Gasoline & the Environment
Gasoline use contributes to air pollution
Gasoline is a toxic and highly flammable liquid. The vapors given off when gasoline evaporates and the substances produced when it is burned (carbon monoxide, nitrogen oxides, particulate matter, and unburned hydrocarbons) contribute to air pollution. Burning gasoline also produces carbon dioxide, a greenhouse gas linked to global climate change.1
Did you know?
Burning a gallon of gasoline (that does not contain ethanol) produces about 19.6 pounds of carbon dioxide.
In 2015, total U.S. carbon dioxide emissions from gasoline combustion were about 1,124 million metric tons, or about 21% of total U.S. energy-related carbon dioxide emissions.
Laws like the Clean Air Act reduce environmental impacts
Americans used about 385 million gallons of gasoline per day in 2015. Most consumers use gasoline in cars, light trucks, and motorcycles, but they also use it in small aircraft, boats, and water craft, and in landscaping and construction equipment. Some of the environmental laws in the United States focus on reducing pollution from these sources.
The Clean Air Act (the Act) seeks to reduce air pollution in the United States. Specifically, the Act (first passed in 1970) and its amendments require less-polluting engines and fuels,2 among other requirements, to reduce air pollution from gasoline use. To meet the air pollution reduction goals of the Act, the U.S. Environmental Protection Agency (EPA)
- Required emissions control devices and cleaner burning engines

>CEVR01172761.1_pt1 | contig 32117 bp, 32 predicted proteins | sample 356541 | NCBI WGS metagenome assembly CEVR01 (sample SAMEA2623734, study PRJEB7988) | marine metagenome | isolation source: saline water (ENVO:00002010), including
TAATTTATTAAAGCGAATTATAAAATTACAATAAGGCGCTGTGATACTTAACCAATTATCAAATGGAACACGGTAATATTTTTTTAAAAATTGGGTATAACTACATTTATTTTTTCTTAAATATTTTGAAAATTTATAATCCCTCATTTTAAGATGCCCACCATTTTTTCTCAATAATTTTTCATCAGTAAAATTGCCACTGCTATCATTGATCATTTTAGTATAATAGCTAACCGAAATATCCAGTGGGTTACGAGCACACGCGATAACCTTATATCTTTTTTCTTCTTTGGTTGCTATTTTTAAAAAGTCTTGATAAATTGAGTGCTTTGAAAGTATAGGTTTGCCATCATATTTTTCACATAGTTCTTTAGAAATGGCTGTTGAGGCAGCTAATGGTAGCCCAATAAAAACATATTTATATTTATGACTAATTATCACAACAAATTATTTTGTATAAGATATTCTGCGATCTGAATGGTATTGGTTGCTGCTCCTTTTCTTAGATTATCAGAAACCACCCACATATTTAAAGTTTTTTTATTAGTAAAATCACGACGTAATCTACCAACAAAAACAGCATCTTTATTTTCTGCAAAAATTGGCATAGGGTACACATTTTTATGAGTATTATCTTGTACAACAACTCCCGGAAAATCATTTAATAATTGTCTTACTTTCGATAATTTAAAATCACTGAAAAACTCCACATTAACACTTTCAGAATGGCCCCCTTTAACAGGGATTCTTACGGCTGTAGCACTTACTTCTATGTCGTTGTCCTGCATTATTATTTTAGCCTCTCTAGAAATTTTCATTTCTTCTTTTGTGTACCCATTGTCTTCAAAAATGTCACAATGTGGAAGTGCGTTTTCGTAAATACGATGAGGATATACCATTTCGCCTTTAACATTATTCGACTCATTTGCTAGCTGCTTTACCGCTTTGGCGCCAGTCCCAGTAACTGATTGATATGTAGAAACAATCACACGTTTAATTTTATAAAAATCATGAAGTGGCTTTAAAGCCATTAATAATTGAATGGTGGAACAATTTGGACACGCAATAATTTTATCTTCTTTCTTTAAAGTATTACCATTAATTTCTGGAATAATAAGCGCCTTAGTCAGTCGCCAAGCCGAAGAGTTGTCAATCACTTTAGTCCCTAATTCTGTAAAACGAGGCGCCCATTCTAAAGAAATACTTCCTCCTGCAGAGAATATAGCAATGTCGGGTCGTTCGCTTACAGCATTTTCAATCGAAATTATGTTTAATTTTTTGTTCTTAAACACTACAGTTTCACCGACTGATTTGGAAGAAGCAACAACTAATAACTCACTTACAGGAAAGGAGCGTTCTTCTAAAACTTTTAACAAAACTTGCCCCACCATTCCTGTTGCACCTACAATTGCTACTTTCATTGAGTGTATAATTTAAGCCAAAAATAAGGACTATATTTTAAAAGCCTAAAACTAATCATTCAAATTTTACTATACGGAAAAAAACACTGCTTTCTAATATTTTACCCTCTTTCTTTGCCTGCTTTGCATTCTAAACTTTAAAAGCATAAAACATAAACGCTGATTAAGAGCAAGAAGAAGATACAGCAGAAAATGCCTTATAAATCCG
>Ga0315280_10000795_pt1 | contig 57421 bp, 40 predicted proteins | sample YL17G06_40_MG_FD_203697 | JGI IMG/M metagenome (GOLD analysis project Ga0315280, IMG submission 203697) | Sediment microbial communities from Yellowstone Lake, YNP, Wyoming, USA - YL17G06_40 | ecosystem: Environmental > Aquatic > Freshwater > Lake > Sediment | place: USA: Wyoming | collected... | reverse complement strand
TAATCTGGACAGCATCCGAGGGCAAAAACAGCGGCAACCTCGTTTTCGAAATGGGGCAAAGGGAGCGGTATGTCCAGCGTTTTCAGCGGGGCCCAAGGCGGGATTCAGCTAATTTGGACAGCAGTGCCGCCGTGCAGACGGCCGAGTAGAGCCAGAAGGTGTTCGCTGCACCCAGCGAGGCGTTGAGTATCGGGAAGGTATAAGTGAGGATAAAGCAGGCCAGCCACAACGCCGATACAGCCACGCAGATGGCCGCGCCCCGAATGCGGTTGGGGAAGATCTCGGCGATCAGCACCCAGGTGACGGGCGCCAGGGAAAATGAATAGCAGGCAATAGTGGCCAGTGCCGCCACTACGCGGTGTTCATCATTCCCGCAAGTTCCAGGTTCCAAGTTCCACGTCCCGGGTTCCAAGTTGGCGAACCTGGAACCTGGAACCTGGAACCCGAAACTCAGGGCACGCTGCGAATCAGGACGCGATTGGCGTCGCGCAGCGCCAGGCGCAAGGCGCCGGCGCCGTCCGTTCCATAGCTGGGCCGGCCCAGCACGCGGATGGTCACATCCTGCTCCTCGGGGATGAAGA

Emissions control devices on passenger vehicles were required beginning in 1976. In the 1990s, the EPA established emissions standards for other types of vehicles and for engines used in gasoline-burning non-road equipment.3
- Removed leaded gasoline
Lead in gasoline proved to be a public health concern. The move away from leaded gasoline began in 1976 when catalytic converters were installed in new vehicles to reduce the emissions of toxic air pollutants. Vehicles equipped with a catalytic converter cannot operate on leaded gasoline because the presence of lead in the fuel damages the catalytic converter. Leaded gasoline was completely phased out of the U.S. fuel system by 1996.
- Required the use of reformulated gasoline
Beginning in 1995, the Clean Air Act Amendments of 1990 required cleaner burning reformulated gasoline to reduce air pollution in metropolitan areas that had significant ground-level ozone pollution.
- Required the supply of low-sulfur gasoline
Since 2006, refiners have been required to supply gasoline with 90% less sulfur content than they made in 2004. More reductions in gasoline sulfur content are planned to begin in 2017. Gasoline with lower sulfur content reduces emissions from old and new vehicles and is necessary for advanced vehicle emission control devices to work properly.
- Reduced risk of gasoline leaks
Gasoline leaks happen at gas stations every day. As people fill up their gas tanks, gasoline drips from the nozzle onto the ground and vapors leak from the open gas tank into the air. Gasoline leaks can also happen in pipelines or in underground storage tanks4 where they can't be seen. Beginning in 1990, all underground storage tanks had to be replaced by tanks with double lining. The double lining provides an additional safeguard for preventing leaks.
Methyl tertiary butyl ether (MTBE), one of the chemicals added to gasoline to help it burn cleaner, is toxic, and a number of states started banning the use of MTBE in gasoline in the late 1990s. By 2007, the U.S. refining industry had voluntarily stopped using MTBE when making reformulated gasoline for sale in the United States. MTBE was replaced with ethanol, which is not toxic.
1. U.S. Environmental Protection Agency, Climate Change Science.
2. U.S. Environmental Protection Agency, Transportation: Mobile Sources.
3. U.S. Environmental Protection Agency, Nonroad Engines, Equipment, and Vehicles.
4. U.S. Environmental Protection Agency, Underground Storage Tanks.